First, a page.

Few people nowadays know what man is. Many sense this ignorance and die the more easily because of it, the same way that I will die more easily once I have completed this story.

I do not consider myself less ignorant than most people. I have been and still am a seeker, but I have ceased to question stars and books; I have begun to listen to the teachings my blood whispers to me. My story is not a pleasant one; it is neither sweet nor harmonious, as invented stories are; it has the taste of nonsense and chaos, of madness and dreams—like the lives of all men who stop deceiving themselves.

Each man's life represents a road toward himself, an attempt at such a road, the intimation of a path. No man has ever been entirely and completely himself. Yet each one strives to become that-one in an awkward, the other in a more intelligent way, each as best he can. Each man carries the vestiges of his birth—the slime and eggshells of his primeval past—with him to the end of his days. Some never become human, remaining frog, lizard, ant. Some are human above the waist, fish below. Each represents a gamble on the part of nature in creation of the human. We all share the same origin, our mothers; all of us come in at the same door. But each of us—experiments of the depths—strives toward his own destiny. We can understand one another; but each of us is able to interpret himself to himself alone.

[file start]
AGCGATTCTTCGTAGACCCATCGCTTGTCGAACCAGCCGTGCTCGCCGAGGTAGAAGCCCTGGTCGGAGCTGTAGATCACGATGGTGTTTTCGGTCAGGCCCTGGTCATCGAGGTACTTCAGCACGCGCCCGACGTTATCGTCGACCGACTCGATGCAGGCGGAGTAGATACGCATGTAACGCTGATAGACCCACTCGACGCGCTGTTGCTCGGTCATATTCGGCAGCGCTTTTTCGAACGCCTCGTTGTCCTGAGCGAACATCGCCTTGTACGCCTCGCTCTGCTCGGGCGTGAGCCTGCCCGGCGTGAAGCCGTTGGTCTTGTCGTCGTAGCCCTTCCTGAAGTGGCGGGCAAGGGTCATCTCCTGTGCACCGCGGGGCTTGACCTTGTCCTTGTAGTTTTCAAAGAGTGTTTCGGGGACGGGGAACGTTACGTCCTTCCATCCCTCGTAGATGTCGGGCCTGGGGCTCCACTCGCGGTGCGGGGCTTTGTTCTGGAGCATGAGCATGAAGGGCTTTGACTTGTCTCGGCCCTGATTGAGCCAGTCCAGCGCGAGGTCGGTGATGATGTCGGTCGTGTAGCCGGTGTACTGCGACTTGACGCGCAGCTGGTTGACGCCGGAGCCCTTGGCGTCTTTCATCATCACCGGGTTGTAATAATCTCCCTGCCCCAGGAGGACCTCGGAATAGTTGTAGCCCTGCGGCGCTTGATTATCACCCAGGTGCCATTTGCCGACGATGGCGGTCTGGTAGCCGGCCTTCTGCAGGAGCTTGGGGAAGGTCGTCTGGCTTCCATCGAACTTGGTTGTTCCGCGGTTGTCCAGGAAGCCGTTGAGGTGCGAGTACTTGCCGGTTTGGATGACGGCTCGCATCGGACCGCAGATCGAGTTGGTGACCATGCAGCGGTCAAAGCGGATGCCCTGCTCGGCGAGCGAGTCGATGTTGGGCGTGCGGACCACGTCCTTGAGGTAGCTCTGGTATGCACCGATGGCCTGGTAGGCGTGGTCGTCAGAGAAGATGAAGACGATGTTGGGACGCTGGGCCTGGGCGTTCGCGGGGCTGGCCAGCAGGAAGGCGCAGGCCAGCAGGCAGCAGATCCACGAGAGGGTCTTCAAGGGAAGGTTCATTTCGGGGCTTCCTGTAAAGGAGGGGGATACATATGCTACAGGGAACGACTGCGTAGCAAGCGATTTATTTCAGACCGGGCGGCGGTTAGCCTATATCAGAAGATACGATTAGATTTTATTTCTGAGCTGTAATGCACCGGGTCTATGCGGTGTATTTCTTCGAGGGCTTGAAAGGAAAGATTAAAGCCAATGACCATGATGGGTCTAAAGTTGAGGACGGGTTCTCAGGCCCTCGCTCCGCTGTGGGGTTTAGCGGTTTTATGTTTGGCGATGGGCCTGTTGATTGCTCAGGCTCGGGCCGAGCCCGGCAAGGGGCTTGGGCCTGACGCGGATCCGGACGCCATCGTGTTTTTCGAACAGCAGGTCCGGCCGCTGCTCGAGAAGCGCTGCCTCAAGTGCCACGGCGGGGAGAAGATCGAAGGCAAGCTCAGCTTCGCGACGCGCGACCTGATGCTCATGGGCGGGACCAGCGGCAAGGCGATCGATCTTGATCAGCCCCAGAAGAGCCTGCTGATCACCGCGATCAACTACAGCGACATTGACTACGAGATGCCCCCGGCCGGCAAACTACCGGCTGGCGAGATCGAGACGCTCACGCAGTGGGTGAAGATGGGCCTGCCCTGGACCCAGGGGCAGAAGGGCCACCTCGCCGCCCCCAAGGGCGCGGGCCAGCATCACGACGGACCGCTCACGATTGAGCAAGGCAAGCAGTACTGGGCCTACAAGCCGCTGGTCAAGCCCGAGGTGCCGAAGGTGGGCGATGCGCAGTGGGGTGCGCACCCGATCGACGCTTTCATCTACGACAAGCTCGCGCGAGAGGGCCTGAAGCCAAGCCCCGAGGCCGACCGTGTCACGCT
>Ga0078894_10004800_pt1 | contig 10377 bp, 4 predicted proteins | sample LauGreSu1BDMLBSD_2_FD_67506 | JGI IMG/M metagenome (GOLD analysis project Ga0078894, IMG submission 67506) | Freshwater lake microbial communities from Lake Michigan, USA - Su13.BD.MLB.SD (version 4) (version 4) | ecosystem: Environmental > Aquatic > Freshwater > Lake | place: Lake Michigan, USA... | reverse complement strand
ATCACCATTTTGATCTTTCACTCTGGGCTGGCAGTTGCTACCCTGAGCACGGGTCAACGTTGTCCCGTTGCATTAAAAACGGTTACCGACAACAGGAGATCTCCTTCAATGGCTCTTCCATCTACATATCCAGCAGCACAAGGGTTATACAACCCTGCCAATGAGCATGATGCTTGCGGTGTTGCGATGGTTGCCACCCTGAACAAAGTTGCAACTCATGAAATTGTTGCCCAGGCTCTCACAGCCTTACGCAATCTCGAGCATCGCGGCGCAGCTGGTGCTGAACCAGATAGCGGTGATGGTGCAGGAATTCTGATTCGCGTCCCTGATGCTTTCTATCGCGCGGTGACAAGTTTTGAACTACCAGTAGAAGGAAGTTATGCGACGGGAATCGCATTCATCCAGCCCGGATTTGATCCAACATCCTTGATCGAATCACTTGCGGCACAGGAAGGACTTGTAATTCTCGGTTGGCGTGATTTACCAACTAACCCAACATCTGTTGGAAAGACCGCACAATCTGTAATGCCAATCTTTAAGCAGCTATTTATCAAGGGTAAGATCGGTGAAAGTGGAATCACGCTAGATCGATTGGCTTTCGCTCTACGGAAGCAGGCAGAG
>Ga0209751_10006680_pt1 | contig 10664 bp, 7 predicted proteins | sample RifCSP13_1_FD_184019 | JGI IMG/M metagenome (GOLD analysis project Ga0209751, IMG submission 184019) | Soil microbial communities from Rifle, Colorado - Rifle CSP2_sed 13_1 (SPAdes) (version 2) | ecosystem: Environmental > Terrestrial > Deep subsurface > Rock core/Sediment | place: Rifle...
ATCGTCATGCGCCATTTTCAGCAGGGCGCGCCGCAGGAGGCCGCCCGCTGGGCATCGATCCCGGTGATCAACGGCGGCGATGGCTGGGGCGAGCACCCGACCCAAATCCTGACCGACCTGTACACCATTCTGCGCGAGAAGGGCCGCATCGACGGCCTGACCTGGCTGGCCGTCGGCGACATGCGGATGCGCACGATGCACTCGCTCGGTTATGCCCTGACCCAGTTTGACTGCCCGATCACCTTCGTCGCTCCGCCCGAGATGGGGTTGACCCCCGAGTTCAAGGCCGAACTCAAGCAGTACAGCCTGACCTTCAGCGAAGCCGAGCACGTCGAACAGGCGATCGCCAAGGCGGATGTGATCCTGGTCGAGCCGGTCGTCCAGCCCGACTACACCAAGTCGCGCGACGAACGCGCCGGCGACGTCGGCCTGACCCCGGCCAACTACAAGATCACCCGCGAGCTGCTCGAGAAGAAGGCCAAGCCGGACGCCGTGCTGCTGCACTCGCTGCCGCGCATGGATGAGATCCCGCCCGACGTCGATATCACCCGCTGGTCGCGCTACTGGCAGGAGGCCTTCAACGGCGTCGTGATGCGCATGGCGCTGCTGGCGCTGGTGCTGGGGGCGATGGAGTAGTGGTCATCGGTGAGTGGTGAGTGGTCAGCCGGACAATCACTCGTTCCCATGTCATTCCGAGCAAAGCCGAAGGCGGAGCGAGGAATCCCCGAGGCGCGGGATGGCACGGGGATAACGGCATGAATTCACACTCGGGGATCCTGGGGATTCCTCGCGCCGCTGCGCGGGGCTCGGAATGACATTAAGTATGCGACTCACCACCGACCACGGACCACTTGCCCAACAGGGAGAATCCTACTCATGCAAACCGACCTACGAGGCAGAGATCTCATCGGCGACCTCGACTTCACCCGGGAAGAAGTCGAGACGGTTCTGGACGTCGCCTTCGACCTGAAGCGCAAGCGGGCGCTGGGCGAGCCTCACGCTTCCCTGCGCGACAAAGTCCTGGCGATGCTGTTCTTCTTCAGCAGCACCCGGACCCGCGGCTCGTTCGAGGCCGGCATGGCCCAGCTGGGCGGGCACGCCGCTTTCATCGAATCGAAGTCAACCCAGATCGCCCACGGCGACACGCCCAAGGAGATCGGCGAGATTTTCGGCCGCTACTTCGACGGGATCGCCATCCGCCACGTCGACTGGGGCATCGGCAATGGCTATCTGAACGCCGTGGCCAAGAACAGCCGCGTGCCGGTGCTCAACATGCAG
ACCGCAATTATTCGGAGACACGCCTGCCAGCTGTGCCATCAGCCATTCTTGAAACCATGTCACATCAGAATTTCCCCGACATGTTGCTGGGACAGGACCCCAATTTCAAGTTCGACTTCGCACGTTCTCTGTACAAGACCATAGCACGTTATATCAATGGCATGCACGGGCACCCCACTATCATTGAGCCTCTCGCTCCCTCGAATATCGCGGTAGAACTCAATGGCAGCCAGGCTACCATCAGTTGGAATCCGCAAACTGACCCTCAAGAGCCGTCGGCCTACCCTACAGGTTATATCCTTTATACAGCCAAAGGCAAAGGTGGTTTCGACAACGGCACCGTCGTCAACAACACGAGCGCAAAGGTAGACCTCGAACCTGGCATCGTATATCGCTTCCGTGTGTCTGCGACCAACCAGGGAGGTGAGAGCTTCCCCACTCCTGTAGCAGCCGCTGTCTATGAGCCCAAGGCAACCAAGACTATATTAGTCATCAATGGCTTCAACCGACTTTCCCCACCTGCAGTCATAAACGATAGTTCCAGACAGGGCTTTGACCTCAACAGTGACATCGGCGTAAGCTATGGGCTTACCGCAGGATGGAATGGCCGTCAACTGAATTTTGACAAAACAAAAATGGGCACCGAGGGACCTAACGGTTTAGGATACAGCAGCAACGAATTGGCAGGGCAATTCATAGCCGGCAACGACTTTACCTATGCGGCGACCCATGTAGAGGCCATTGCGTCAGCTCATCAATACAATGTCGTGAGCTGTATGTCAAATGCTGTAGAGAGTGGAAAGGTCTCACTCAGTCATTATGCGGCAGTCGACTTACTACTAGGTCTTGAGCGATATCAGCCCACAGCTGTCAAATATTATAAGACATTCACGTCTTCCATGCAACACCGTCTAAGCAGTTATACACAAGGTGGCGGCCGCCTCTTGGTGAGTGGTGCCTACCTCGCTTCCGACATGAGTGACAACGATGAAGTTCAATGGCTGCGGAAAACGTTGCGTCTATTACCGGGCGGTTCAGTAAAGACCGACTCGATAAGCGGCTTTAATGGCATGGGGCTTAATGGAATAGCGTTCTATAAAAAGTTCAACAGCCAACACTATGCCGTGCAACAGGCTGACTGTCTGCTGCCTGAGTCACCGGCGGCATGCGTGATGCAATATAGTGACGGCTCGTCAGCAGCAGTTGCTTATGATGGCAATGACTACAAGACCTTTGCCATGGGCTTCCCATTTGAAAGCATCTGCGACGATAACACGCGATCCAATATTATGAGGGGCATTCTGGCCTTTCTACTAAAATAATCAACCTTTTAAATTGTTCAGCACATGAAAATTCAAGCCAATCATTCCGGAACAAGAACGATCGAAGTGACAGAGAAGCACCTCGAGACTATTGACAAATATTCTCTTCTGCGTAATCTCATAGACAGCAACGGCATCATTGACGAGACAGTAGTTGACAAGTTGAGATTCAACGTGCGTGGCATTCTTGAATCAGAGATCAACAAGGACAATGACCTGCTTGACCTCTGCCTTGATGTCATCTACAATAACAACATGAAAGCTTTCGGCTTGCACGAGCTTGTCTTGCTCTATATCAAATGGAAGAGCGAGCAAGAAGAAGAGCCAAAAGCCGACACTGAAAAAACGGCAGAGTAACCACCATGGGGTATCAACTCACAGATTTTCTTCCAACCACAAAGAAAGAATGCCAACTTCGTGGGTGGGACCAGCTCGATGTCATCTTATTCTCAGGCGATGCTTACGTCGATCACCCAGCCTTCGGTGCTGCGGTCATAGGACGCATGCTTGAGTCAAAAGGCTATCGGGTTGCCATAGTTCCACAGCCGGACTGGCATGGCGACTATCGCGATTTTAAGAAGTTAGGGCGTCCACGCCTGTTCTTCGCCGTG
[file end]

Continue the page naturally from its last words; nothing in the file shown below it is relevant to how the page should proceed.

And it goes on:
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From the Publisher
“[An] excellent new translation.” —The Times Literary Supplement

Meet the Author

Hermann Hesse (1877­–1962) won the Nobel Prize in Literature in 1946. His many books include Siddhartha, Steppenwolf, and Narcissus and Goldmund.

Damion Searls has translated many classic twentieth-century authors, including Proust, Rilke, and Thomas Bernhard. His translation of Hans Keilson’s Comedy in a Minor Key was a New York Times Notable Book and a National Book Critics Circle Award finalist. Searls lives in Brooklyn.

Ralph Freedman is a professor emeritus of comparative literature at Princeton University and the author of an acclaimed biography of Hermann Hesse. He lives in Decatur, Georgia.

James Franco is an Oscar-nominated actor and director. His writing has appeared in Esquire, the Wall Street Journal, and McSweeney’s. Franco lives in New York.

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Demian 4.4 out of 5 based on 0 ratings. 51 reviews.
carlosmock More than 1 year ago
Hermann Hesse is without a doubt one of the most intriguing writers I have ever read.

This story considers the evolving, somewhat troubled psyche of a German youth, Sinclair, as he matures during the decade prior to WWI.